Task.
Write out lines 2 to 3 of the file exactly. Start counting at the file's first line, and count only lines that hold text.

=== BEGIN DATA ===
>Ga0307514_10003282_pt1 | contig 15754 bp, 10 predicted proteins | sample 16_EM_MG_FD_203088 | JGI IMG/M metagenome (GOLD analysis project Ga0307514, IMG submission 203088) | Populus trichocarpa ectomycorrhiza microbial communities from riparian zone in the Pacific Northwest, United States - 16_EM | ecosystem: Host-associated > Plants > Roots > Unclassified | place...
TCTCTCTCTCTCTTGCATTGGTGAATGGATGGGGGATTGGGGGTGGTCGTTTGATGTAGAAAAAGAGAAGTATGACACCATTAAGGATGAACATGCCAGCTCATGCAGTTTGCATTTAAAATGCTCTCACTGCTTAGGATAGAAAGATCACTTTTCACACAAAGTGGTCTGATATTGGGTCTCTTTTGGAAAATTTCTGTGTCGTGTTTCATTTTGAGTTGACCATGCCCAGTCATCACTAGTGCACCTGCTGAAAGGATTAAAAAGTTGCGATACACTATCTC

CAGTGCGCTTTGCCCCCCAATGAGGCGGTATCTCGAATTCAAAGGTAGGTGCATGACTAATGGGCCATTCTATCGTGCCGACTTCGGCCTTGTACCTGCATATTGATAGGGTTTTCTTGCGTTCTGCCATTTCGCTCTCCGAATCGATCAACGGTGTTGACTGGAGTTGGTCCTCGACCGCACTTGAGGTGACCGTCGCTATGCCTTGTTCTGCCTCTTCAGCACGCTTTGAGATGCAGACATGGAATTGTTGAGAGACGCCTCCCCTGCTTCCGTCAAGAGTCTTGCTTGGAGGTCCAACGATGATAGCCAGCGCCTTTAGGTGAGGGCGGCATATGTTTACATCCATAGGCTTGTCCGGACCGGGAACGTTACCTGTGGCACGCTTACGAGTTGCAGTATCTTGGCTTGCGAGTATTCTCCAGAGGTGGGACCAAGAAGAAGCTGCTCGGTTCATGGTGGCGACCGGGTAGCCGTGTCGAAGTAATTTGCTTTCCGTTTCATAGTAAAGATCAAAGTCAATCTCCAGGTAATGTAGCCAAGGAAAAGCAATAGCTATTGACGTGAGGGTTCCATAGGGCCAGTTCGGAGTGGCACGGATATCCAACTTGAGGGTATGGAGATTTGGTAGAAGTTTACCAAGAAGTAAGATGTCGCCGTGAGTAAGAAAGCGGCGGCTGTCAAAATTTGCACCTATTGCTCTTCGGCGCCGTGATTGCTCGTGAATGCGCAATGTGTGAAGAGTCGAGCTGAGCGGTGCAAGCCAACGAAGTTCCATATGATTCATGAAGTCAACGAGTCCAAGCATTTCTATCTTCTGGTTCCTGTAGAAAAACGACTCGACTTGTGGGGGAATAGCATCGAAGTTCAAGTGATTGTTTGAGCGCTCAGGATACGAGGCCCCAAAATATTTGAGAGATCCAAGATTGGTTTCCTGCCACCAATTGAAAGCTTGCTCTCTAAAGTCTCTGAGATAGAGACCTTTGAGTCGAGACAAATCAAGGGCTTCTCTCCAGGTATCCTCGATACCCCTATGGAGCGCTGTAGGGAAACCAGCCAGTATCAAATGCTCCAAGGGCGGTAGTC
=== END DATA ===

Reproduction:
TCTCTCTCTCTCTTGCATTGGTGAATGGATGGGGGATTGGGGGTGGTCGTTTGATGTAGAAAAAGAGAAGTATGACACCATTAAGGATGAACATGCCAGCTCATGCAGTTTGCATTTAAAATGCTCTCACTGCTTAGGATAGAAAGATCACTTTTCACACAAAGTGGTCTGATATTGGGTCTCTTTTGGAAAATTTCTGTGTCGTGTTTCATTTTGAGTTGACCATGCCCAGTCATCACTAGTGCACCTGCTGAAAGGATTAAAAAGTTGCGATACACTATCTC

CAGTGCGCTTTGCCCCCCAATGAGGCGGTATCTCGAATTCAAAGGTAGGTGCATGACTAATGGGCCATTCTATCGTGCCGACTTCGGCCTTGTACCTGCATATTGATAGGGTTTTCTTGCGTTCTGCCATTTCGCTCTCCGAATCGATCAACGGTGTTGACTGGAGTTGGTCCTCGACCGCACTTGAGGTGACCGTCGCTATGCCTTGTTCTGCCTCTTCAGCACGCTTTGAGATGCAGACATGGAATTGTTGAGAGACGCCTCCCCTGCTTCCGTCAAGAGTCTTGCTTGGAGGTCCAACGATGATAGCCAGCGCCTTTAGGTGAGGGCGGCATATGTTTACATCCATAGGCTTGTCCGGACCGGGAACGTTACCTGTGGCACGCTTACGAGTTGCAGTATCTTGGCTTGCGAGTATTCTCCAGAGGTGGGACCAAGAAGAAGCTGCTCGGTTCATGGTGGCGACCGGGTAGCCGTGTCGAAGTAATTTGCTTTCCGTTTCATAGTAAAGATCAAAGTCAATCTCCAGGTAATGTAGCCAAGGAAAAGCAATAGCTATTGACGTGAGGGTTCCATAGGGCCAGTTCGGAGTGGCACGGATATCCAACTTGAGGGTATGGAGATTTGGTAGAAGTTTACCAAGAAGTAAGATGTCGCCGTGAGTAAGAAAGCGGCGGCTGTCAAAATTTGCACCTATTGCTCTTCGGCGCCGTGATTGCTCGTGAATGCGCAATGTGTGAAGAGTCGAGCTGAGCGGTGCAAGCCAACGAAGTTCCATATGATTCATGAAGTCAACGAGTCCAAGCATTTCTATCTTCTGGTTCCTGTAGAAAAACGACTCGACTTGTGGGGGAATAGCATCGAAGTTCAAGTGATTGTTTGAGCGCTCAGGATACGAGGCCCCAAAATATTTGAGAGATCCAAGATTGGTTTCCTGCCACCAATTGAAAGCTTGCTCTCTAAAGTCTCTGAGATAGAGACCTTTGAGTCGAGACAAATCAAGGGCTTCTCTCCAGGTATCCTCGATACCCCTATGGAGCGCTGTAGGGAAACCAGCCAGTATCAAATGCTCCAAGGGCGGTAGTC